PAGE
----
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Wedding / Event Videography Techniques
Shooting non-repeatable events: weddings, recitals, plays, performances...


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Old December 7th, 2006, 07:21 AM   #1
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Get In The Ring...

...to beat up my video clip. I haven't been tortured by this group in awhile, so here's another clip to criticize. I'll freely admit that I'm not good at the moving camera shots yet, and I don't practice enough. But everything else... let's hear it.

http://www.svpcolumbus.com/videos/Preparations.wmv

-Michael
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Old December 7th, 2006, 09:36 AM   #2
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I enjoyed watching that clip. Good work....could've been "great work" if you used a tripod more. I have that bad habit too.....
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Old December 7th, 2006, 10:20 AM   #3
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I liked it. A stabilizer would solve those moving shots, go to the stabilizer forum and reserch them. I also agree that a tripod should be used for still interviews as movement is more noticable and that you should have framed your subject before filming.
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Old December 7th, 2006, 10:49 AM   #4
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round 3...ding ding!

i really liked it too, and the only v.minor thing i would say to look out for is white-balancing (lack of). If you fail to do this at the time of shooting, then it's very easy to fix in post...just bring down the blue!

nice work!
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Old December 7th, 2006, 04:40 PM   #5
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Very nice indeed - very thoughtful cutting and use of split screen.

Did you create the starting title "preparations" or is that bought in (if so, where from?).
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Old December 7th, 2006, 08:12 PM   #6
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Nice stuff Mike,
only comment I have is to advise the bride (and bridesmaids) not to chew gum as they walk down the aisle!
(I've had this happen on a few occasions)
Andy
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Old December 9th, 2006, 10:08 AM   #7
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Thank you everyone. I've noted the thngs you've pointed out. I'm wanting to get very good at the should-mounted shots, so I'm making it point to practice more!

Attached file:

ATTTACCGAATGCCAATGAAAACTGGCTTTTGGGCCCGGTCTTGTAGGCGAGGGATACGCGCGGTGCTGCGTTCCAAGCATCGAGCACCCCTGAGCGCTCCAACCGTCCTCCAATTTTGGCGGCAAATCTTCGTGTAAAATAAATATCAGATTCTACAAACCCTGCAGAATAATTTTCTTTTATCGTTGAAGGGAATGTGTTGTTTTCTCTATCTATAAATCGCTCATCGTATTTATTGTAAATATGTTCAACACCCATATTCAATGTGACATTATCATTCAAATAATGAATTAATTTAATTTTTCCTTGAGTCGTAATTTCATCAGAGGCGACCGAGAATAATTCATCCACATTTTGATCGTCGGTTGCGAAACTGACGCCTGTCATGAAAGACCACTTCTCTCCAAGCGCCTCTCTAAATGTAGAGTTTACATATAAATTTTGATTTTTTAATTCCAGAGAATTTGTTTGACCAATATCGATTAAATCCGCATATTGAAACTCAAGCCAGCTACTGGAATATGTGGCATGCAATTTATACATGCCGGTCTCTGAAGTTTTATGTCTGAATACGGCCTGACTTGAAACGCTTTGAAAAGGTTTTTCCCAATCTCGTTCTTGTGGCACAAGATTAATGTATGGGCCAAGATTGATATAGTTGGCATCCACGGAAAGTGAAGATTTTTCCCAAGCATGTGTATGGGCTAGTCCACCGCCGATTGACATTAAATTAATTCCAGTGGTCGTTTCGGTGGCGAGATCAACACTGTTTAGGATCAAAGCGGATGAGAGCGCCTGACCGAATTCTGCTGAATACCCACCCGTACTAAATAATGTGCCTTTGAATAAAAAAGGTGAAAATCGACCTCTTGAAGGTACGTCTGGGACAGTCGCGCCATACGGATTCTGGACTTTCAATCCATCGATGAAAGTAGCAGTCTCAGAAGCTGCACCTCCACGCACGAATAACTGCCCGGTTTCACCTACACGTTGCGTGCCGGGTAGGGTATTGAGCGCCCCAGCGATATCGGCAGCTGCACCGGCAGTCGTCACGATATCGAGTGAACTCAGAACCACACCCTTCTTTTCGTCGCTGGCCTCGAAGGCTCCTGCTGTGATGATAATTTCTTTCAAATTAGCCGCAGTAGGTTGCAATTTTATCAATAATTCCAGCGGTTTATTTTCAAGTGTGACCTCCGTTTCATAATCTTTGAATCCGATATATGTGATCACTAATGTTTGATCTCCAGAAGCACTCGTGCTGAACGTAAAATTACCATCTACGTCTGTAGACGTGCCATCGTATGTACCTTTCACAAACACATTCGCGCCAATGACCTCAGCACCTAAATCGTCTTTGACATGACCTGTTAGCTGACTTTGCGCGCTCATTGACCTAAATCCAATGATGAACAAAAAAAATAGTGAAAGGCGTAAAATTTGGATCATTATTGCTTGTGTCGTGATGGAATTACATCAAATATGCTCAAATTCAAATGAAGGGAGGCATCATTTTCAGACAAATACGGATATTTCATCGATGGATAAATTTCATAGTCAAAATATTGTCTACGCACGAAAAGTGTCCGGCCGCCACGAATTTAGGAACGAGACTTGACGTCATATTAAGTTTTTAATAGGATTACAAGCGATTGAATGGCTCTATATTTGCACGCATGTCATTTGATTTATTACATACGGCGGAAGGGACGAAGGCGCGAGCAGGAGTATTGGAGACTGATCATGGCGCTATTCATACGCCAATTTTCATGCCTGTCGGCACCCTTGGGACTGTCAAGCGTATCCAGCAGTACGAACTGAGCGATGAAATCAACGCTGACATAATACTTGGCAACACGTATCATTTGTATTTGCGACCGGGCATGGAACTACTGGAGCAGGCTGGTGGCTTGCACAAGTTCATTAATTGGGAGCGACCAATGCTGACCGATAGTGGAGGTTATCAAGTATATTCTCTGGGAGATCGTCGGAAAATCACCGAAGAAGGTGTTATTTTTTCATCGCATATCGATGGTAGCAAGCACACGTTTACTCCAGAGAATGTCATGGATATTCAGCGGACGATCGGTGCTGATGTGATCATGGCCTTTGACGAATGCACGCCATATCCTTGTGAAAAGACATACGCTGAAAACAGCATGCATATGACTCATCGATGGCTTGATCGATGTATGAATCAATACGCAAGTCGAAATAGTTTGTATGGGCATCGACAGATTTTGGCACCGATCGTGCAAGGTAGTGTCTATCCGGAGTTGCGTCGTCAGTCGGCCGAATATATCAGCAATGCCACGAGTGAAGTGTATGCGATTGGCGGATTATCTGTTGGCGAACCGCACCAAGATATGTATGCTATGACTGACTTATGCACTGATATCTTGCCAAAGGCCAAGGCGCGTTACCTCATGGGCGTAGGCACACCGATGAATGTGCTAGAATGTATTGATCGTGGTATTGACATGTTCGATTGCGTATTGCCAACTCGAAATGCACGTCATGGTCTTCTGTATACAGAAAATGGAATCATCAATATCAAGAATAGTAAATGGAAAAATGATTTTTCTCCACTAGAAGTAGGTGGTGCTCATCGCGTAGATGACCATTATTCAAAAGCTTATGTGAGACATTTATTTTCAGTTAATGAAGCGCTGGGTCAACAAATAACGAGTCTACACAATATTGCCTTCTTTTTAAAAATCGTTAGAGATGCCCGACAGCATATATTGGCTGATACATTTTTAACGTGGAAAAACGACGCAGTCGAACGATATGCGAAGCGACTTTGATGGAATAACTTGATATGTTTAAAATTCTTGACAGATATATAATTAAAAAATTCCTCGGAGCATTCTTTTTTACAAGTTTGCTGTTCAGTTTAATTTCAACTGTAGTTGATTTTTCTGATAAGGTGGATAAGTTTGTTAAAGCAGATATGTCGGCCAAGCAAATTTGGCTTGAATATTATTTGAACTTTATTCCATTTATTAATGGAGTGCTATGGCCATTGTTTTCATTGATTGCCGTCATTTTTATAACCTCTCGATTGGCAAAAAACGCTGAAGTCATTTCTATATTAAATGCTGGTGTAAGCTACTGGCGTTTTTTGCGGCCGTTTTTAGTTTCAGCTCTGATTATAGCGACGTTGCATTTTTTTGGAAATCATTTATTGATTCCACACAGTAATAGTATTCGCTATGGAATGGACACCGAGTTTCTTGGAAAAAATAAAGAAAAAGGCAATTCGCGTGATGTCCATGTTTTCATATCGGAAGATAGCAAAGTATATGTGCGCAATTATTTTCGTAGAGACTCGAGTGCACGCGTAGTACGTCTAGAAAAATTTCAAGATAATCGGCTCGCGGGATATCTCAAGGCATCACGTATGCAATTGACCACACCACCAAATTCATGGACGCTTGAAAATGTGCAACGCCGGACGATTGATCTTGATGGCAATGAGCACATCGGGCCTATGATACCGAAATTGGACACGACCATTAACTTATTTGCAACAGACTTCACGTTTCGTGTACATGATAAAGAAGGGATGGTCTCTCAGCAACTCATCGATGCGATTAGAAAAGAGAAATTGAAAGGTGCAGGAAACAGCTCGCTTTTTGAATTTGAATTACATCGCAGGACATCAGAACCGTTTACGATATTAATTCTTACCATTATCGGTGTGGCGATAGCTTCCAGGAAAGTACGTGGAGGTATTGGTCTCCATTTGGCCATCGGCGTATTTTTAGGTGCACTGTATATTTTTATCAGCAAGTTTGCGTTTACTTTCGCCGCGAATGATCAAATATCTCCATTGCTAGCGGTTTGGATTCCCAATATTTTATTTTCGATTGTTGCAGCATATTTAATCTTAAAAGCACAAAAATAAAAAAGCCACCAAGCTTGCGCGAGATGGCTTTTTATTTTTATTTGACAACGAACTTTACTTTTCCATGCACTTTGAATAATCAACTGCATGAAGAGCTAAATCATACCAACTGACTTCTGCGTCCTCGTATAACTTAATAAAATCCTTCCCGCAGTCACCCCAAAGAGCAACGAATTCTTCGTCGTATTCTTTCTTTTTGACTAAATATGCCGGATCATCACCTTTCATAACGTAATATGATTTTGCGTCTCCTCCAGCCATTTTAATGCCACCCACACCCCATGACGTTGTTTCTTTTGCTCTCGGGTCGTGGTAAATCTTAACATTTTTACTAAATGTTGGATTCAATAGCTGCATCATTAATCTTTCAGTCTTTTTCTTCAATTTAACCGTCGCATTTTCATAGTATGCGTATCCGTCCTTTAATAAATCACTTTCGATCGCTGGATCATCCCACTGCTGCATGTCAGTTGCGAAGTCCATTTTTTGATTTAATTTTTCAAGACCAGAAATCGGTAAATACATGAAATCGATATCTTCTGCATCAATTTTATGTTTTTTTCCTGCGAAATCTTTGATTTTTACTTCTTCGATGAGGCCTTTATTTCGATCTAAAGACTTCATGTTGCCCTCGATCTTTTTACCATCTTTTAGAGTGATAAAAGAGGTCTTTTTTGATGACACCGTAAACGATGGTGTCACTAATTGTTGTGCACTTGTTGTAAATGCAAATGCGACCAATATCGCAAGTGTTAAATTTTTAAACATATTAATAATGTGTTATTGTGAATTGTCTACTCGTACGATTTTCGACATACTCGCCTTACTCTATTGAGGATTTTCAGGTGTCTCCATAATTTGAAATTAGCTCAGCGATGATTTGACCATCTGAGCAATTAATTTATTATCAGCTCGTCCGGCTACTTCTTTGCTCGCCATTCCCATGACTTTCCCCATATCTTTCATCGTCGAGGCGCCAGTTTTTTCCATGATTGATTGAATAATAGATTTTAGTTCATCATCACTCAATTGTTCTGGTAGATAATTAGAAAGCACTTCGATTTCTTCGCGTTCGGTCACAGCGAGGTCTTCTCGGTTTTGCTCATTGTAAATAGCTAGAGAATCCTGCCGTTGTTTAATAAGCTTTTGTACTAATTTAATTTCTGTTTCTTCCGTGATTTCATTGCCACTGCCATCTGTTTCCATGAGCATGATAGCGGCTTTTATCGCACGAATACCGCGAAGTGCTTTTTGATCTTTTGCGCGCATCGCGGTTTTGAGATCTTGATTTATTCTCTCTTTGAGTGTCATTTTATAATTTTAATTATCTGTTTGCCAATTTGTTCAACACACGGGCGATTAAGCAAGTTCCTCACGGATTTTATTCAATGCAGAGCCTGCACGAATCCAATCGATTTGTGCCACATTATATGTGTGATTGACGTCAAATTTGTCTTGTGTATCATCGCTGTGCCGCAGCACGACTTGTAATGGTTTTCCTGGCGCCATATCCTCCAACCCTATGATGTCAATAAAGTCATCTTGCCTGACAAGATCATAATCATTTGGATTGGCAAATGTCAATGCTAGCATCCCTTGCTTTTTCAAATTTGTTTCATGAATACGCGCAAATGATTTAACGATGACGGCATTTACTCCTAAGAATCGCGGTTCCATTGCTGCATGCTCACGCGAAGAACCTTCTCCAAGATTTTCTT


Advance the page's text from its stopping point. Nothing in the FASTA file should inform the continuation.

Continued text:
Greg, I made the "Preparations" intro completely in After Effects. I don't remember where I got the font from (it's called "Roundhand") but the animated background was an out-of-the-box preset in After Effects (look up "silk" in After Effects if you have it). I did a piece like that for each section of the DVD; love story, preps, ceremony, first dance, etc.

-Michael
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Old December 9th, 2006, 02:58 PM   #8
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Nice work

Hi Michael,

Okay, my turn at bat? Well, with the same name as yours, I certainly can't be *too* critical <wink>

Excellent job on the music - very complementary to set the tone (romantic, yet solemn). Nice use of slow pans intially - only a videographer would notice the bumps. It wasn't until near the end was the panning jerks quite noticeable (perhaps the day was wearing on you). I complement you on well thought out camera perspectives - too many forget the psychological benefits of low or high camera angles; certainly you "get it". Very good use of split screens, quite appropriate, efficient, and interesting dual-perspective leading to the big event. The intial disolves were quite deliberate but that's okay if you're trying to set a dramatic tone - it worked well with the slow-motion pans. Midway through where the bride walks toward you, you step back as she walks by and your camera gets washed out by strong lighting behind her - with advance choreography planning, I guess you would have walked on the other side to have the light behind your back (lacking distractions on that side, too); anyway, your edit fade helped save the moment and goofs can sometimes come across as "artsy".